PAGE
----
SOURCE: American Academy of Dermatology, news release, March 4, 2016
FRIDAY, March 4, 2016 (HealthDay News) -- There are a number of safe and effective ways to treat chronic skin conditions in pregnant women, a dermatologist says.
"If there is a way to manage your skin condition without medication during pregnancy, that is the preferred option," said Dr. Jenny Eileen Murase, an assistant clinical professor of dermatology at the University of California, San Francisco.
"If you have a condition that does require medication, however, a board-certified dermatologist can help you identify a treatment that's safe for both you and your baby," she added in an American Academy of Dermatology news release. The release was timed to coincide with the academy's annual meeting, which starts Friday in Washington, D.C.
Eczema is the most common rash dermatologists see in pregnancy, Murase said. "Expectant mothers often see their existing eczema get worse or have a flare for the first time in many years," she said.
Topical corticosteroids can be used to treat eczema in pregnant women with eczema. Mild or moderate steroids are preferred to the stronger types. Stronger creams should only be used for a short time if initial treatment is unsuccessful, she noted.
Diluting topical corticosteroids with a moisturizer helps heal skin and reduces the amount of medication needed, Murase said.
Psoriasis is another condition that can flare during pregnancy, she explained.
Systemic medications -- oral or injectable drugs -- shouldn't be used during pregnancy, unless there is a clear medical need. Preferred options include topical treatments such as moisturizers, emollients and low-to-moderate-dose corticosteroids. Breast-feeding mothers should avoid applying strong topical corticosteroids to the nipple area so that they don't pass the drug to their baby, according to Murase.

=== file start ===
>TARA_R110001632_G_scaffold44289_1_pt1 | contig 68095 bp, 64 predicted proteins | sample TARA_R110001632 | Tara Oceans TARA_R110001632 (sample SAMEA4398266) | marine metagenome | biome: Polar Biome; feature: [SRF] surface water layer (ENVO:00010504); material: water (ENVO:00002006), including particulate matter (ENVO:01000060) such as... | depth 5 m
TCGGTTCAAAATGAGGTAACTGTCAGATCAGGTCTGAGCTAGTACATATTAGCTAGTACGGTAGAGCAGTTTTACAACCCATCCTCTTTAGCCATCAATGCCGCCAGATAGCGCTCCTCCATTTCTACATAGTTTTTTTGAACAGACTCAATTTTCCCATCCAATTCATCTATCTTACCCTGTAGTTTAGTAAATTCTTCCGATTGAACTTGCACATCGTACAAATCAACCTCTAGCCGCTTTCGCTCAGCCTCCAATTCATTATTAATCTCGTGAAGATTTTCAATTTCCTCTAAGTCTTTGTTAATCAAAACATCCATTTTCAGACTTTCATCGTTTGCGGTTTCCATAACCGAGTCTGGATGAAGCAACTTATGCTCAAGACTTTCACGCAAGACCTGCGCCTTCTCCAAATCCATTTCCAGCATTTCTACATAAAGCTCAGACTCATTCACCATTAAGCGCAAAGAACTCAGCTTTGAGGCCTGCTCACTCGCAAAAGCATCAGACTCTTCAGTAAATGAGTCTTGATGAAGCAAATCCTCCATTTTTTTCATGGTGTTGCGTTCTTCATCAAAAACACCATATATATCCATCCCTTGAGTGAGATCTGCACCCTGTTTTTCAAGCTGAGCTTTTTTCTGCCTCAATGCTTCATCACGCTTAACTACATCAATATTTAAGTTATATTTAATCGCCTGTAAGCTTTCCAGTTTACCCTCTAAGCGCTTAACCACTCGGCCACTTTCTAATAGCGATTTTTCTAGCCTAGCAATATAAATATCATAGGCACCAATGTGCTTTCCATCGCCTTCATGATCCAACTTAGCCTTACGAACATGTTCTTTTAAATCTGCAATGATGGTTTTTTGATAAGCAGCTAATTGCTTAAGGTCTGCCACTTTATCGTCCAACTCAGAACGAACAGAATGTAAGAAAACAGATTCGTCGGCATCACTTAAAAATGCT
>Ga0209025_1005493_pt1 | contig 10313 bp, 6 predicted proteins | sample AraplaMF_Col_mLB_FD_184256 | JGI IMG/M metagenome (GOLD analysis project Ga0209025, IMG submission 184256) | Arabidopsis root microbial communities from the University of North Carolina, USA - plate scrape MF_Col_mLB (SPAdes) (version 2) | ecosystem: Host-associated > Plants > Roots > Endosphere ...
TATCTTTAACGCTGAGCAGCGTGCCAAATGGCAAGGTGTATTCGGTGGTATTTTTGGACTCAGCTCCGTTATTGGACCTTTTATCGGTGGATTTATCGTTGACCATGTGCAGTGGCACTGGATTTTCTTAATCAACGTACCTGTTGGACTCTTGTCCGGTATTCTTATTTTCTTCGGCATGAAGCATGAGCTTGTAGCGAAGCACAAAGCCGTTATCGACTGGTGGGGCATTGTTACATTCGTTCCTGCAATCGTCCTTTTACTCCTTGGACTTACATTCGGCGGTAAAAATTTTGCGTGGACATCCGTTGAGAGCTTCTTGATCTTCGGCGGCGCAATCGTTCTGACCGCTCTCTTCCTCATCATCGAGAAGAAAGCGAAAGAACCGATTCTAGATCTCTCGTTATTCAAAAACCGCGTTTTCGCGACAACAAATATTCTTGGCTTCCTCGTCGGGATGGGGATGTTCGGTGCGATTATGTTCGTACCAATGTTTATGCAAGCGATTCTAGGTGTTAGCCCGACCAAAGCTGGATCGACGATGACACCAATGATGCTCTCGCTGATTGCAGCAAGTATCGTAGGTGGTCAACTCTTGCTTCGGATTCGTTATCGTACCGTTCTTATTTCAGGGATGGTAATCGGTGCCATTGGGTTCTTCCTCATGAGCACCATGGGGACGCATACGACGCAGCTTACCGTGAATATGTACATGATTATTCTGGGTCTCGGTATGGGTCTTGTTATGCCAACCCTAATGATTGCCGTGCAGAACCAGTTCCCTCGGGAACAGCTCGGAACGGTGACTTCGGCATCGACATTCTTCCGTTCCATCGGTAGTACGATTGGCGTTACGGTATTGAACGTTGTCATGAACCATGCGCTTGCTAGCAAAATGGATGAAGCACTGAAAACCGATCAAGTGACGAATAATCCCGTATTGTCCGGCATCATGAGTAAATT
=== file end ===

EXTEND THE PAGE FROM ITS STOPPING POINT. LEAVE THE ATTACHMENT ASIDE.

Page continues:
If pregnant women require additional treatment for psoriasis, narrowband ultraviolet B or ultraviolet B phototherapy can be used. However, Psoralen with ultraviolet A (known as PUVA) should be avoided, because psoralen may enter breast milk and cause light sensitivity in babies, Murase said.
Several treatments can be used for acne in pregnant women. A good option is topical benzoyl peroxide. It's safe and widely available. It can also be used with the topical antibiotic clindamyacin, she said.
Moderate and severe acne can be treated with antibiotics and topical therapy. Cephalosporin antibiotics are the best option, she said. Erythromycin and azithromycin (Zithromax) may also be acceptable. But pregnant women shouldn't use tetracycline antibiotics, Murase said.
The American College of Obstetricians and Gynecologists has more about skin conditions during pregnancy.